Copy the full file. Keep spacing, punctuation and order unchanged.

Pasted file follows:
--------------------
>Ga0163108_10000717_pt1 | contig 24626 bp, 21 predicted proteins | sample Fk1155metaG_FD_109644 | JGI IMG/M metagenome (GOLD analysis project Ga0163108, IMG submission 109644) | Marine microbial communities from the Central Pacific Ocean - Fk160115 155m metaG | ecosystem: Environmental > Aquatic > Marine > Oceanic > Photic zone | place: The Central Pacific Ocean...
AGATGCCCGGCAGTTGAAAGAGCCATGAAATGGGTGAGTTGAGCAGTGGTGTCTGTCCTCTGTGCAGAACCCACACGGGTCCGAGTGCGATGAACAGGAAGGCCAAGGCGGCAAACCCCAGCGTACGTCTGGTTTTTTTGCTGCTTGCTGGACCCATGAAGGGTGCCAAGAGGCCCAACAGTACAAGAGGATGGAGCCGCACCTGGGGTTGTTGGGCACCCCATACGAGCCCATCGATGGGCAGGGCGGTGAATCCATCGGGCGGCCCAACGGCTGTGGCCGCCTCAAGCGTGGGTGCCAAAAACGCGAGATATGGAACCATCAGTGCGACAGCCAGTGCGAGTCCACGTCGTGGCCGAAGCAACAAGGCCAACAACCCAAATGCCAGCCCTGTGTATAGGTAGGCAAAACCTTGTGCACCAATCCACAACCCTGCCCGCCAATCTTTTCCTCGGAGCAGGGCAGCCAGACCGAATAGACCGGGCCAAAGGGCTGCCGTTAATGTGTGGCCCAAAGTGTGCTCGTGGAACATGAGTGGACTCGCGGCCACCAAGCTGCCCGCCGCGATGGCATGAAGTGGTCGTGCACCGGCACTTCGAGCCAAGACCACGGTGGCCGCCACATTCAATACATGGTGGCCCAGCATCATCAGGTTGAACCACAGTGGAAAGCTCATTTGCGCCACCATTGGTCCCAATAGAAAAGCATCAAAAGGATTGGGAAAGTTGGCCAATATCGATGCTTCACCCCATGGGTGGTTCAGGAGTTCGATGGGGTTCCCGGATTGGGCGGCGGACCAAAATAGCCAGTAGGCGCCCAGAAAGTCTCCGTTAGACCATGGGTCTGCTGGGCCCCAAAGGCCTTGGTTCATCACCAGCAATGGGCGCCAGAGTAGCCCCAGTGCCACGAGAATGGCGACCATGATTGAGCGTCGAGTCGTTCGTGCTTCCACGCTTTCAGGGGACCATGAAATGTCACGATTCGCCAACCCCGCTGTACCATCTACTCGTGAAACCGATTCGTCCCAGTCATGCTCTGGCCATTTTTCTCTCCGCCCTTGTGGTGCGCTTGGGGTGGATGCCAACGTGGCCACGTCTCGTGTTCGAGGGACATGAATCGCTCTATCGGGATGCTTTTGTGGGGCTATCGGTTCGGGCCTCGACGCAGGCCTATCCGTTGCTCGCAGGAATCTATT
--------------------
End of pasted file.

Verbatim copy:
>Ga0163108_10000717_pt1 | contig 24626 bp, 21 predicted proteins | sample Fk1155metaG_FD_109644 | JGI IMG/M metagenome (GOLD analysis project Ga0163108, IMG submission 109644) | Marine microbial communities from the Central Pacific Ocean - Fk160115 155m metaG | ecosystem: Environmental > Aquatic > Marine > Oceanic > Photic zone | place: The Central Pacific Ocean...
AGATGCCCGGCAGTTGAAAGAGCCATGAAATGGGTGAGTTGAGCAGTGGTGTCTGTCCTCTGTGCAGAACCCACACGGGTCCGAGTGCGATGAACAGGAAGGCCAAGGCGGCAAACCCCAGCGTACGTCTGGTTTTTTTGCTGCTTGCTGGACCCATGAAGGGTGCCAAGAGGCCCAACAGTACAAGAGGATGGAGCCGCACCTGGGGTTGTTGGGCACCCCATACGAGCCCATCGATGGGCAGGGCGGTGAATCCATCGGGCGGCCCAACGGCTGTGGCCGCCTCAAGCGTGGGTGCCAAAAACGCGAGATATGGAACCATCAGTGCGACAGCCAGTGCGAGTCCACGTCGTGGCCGAAGCAACAAGGCCAACAACCCAAATGCCAGCCCTGTGTATAGGTAGGCAAAACCTTGTGCACCAATCCACAACCCTGCCCGCCAATCTTTTCCTCGGAGCAGGGCAGCCAGACCGAATAGACCGGGCCAAAGGGCTGCCGTTAATGTGTGGCCCAAAGTGTGCTCGTGGAACATGAGTGGACTCGCGGCCACCAAGCTGCCCGCCGCGATGGCATGAAGTGGTCGTGCACCGGCACTTCGAGCCAAGACCACGGTGGCCGCCACATTCAATACATGGTGGCCCAGCATCATCAGGTTGAACCACAGTGGAAAGCTCATTTGCGCCACCATTGGTCCCAATAGAAAAGCATCAAAAGGATTGGGAAAGTTGGCCAATATCGATGCTTCACCCCATGGGTGGTTCAGGAGTTCGATGGGGTTCCCGGATTGGGCGGCGGACCAAAATAGCCAGTAGGCGCCCAGAAAGTCTCCGTTAGACCATGGGTCTGCTGGGCCCCAAAGGCCTTGGTTCATCACCAGCAATGGGCGCCAGAGTAGCCCCAGTGCCACGAGAATGGCGACCATGATTGAGCGTCGAGTCGTTCGTGCTTCCACGCTTTCAGGGGACCATGAAATGTCACGATTCGCCAACCCCGCTGTACCATCTACTCGTGAAACCGATTCGTCCCAGTCATGCTCTGGCCATTTTTCTCTCCGCCCTTGTGGTGCGCTTGGGGTGGATGCCAACGTGGCCACGTCTCGTGTTCGAGGGACATGAATCGCTCTATCGGGATGCTTTTGTGGGGCTATCGGTTCGGGCCTCGACGCAGGCCTATCCGTTGCTCGCAGGAATCTATT